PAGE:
Predictably Irrational teams
Teams, networks, groups and their members behave in an irrational way but quite predictably so. A good team leader will understand this and use it to everyone’s advantage. One key point is to knowing each team members motivations and whether they are operating in “social economy” or “market economy” mindsets.
I have been reading a very interesting book called Predictably Irrational by Dan Ariely.
It is full of examples of how we all behave irrationally but in a highly predictable way that can be exploited by leaders and marketers.
I found chapter 4, “The Cost of Social Norms”, very relevant to many teams and groups today – especially teams where their might be a mix of employees and volunteers or where part of the objective is business and another part is social
The chapter is sub-titled “Why we are happy to do things, but not when we are paid to do them”
Ariely describes two economies at work – the social economy where we are doing something for free and the market economy where we are doing something for money.
He goes on to show that we can inadvertently change a person’s view of what they are doing from one economy to the other with surprising results.
For example, if we give someone a gift for helping us out they remain in the social economy and very happy to help us.
But if we offer them pay below market rates for doing the same thing they will switch to market economy thinking and become very unhappy.
It seems also that once you switch to Market Economy mode about a particular job or task then it is almost impossible for you to be switched back to social economy thinking about the same task.
This is why I believe the area of team beliefs are so critical to productivity and effectiveness. Team leaders need to give careful thought regarding team and individual motivations and if they make careless moves, often with very good intentions, they can switch their team members out of social (and happy) mode into commercial (and unhappy mode) very easily.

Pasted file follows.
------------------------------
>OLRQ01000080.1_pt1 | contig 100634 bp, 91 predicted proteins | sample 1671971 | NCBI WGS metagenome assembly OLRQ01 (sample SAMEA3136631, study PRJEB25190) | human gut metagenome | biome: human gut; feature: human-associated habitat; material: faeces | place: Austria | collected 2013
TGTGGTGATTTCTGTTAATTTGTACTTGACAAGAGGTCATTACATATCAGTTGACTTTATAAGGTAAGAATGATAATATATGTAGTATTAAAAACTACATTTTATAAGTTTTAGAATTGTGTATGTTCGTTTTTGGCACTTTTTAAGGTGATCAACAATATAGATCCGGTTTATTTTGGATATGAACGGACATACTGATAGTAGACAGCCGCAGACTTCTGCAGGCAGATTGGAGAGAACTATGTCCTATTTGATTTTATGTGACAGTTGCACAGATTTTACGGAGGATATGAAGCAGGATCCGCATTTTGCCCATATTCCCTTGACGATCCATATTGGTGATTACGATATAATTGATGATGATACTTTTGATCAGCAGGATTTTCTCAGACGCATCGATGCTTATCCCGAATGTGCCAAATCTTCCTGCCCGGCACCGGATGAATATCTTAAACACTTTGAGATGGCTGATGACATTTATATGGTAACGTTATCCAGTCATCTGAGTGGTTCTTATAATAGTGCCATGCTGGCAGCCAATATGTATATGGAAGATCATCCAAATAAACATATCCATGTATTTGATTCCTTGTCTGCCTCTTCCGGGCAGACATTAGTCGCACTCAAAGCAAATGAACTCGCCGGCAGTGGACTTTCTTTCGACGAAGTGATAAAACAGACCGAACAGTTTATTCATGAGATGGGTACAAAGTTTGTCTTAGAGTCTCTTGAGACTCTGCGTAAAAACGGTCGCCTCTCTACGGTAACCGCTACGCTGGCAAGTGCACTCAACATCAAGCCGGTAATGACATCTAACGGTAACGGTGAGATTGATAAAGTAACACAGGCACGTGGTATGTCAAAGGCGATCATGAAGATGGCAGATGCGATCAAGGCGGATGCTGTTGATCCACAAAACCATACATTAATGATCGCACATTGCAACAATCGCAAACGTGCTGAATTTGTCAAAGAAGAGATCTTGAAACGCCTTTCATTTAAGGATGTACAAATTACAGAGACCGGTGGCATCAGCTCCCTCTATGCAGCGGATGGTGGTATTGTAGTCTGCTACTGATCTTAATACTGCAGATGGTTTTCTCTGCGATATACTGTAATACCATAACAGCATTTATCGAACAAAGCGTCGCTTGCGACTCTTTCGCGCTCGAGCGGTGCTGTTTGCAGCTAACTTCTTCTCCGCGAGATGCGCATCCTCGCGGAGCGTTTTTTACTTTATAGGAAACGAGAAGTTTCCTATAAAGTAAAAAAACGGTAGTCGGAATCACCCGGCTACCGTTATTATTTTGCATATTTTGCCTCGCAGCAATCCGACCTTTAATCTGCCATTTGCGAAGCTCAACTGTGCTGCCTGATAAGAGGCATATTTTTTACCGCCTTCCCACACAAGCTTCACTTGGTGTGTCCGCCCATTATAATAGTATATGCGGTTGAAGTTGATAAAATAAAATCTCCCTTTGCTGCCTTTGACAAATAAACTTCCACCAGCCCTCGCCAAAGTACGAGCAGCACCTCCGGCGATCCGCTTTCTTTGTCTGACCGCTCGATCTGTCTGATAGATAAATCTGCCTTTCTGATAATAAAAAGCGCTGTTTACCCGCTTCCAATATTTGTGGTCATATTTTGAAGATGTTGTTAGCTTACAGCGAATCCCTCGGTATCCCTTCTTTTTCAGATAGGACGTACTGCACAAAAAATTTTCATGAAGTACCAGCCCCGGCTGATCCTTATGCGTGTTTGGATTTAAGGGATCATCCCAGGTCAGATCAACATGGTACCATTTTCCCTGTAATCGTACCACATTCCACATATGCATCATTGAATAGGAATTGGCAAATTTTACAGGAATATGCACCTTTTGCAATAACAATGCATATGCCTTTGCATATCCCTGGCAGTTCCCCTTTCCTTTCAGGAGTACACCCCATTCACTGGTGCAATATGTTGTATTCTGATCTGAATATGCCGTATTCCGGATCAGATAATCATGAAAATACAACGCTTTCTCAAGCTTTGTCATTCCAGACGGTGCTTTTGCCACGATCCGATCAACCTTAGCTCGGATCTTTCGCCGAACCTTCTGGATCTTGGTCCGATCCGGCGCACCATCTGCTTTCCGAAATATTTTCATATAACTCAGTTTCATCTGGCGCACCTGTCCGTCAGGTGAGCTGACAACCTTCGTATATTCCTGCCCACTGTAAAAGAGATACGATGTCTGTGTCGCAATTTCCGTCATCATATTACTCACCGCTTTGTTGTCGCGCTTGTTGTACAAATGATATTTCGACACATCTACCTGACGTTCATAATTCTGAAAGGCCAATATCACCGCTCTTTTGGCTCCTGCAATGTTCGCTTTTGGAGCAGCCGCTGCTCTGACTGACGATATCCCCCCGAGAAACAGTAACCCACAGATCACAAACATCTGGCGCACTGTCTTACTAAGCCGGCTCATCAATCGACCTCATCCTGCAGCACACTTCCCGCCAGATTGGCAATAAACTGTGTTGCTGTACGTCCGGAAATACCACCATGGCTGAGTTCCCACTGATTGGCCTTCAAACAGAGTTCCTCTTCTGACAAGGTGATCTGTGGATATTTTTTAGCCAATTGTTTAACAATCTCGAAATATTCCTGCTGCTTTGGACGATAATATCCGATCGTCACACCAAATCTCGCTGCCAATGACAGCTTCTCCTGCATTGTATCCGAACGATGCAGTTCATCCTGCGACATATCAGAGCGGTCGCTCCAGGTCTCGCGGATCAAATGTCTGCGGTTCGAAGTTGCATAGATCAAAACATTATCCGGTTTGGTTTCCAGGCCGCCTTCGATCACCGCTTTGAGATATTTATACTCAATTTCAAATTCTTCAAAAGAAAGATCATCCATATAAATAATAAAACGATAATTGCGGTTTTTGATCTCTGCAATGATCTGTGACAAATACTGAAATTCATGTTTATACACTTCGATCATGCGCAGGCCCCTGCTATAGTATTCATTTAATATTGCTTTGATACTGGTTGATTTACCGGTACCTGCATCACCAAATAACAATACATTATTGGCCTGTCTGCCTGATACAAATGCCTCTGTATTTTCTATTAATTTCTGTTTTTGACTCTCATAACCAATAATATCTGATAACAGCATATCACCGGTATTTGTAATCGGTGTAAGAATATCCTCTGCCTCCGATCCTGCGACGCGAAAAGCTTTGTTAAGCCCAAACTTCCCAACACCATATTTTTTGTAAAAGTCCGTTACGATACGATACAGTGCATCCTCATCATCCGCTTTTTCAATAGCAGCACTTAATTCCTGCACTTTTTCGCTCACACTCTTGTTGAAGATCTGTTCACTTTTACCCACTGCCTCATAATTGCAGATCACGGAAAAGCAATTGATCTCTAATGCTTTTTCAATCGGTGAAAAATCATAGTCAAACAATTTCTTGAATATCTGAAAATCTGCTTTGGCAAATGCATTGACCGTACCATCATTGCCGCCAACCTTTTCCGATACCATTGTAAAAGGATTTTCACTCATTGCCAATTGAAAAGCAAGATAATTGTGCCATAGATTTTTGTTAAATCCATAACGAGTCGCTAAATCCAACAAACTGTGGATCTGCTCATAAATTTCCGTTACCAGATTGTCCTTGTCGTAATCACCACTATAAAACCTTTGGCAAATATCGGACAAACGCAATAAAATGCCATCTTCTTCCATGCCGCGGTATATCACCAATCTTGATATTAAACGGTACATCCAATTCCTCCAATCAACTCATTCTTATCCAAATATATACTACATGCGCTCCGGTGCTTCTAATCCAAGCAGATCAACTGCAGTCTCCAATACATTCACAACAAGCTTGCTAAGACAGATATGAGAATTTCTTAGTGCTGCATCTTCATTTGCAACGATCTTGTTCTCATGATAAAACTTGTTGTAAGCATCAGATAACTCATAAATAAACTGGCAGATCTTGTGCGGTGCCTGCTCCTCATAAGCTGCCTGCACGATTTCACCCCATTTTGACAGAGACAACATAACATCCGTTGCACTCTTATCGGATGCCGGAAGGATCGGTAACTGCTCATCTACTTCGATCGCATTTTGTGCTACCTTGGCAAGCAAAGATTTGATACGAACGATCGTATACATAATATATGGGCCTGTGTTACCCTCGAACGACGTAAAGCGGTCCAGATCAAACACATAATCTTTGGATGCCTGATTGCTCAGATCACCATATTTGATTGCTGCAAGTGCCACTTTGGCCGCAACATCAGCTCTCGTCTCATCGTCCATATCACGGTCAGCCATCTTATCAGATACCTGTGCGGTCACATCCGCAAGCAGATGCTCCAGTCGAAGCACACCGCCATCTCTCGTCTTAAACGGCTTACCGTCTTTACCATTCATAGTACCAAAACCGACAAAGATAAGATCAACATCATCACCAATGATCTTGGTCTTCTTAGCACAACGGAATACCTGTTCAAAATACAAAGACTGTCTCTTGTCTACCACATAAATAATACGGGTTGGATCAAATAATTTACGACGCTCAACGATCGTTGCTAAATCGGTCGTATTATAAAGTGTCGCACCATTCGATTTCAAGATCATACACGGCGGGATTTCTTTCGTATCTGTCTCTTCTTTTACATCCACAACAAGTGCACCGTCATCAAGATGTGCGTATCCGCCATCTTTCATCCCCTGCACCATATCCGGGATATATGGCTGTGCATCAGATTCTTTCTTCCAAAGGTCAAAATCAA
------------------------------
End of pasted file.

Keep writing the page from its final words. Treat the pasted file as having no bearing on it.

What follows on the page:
The book website has a nice excerpt from this chapter – “The Cost of Social Norms”:
You are at your mother-in-law’s house for Thanksgiving dinner, and what a sumptuous spread she has put on the table for you! The turkey is roasted to a golden brown; the stuffing is homemade and exactly the way you like it. Your kids are delighted: the sweet potatoes are crowned with marshmallows. And your wife is flattered: her favorite recipe for pumpkin pie has been chosen for dessert. The festivities continue into the late afternoon. You loosen your belt and sip a glass of wine. Gazing fondly across the table at your mother- in- law, you rise to your feet and pull out your wallet. “Mom, for all the love you’ve put into this, how much do I owe you?” you say sincerely. As silence descends on the gathering, you wave a handful of bills. “Do you think three hundred dollars will do it? No, wait, I should give you four hundred!”
This is not a picture that Norman Rockwell would have painted. A glass of wine falls over; your mother- in- law stands up red- faced; your sister- in- law shoots you an angry look; and your niece bursts into tears. Next year’s Thanksgiving celebration, it seems, may be a frozen dinner in front of the television set. What’s going on here? Read on...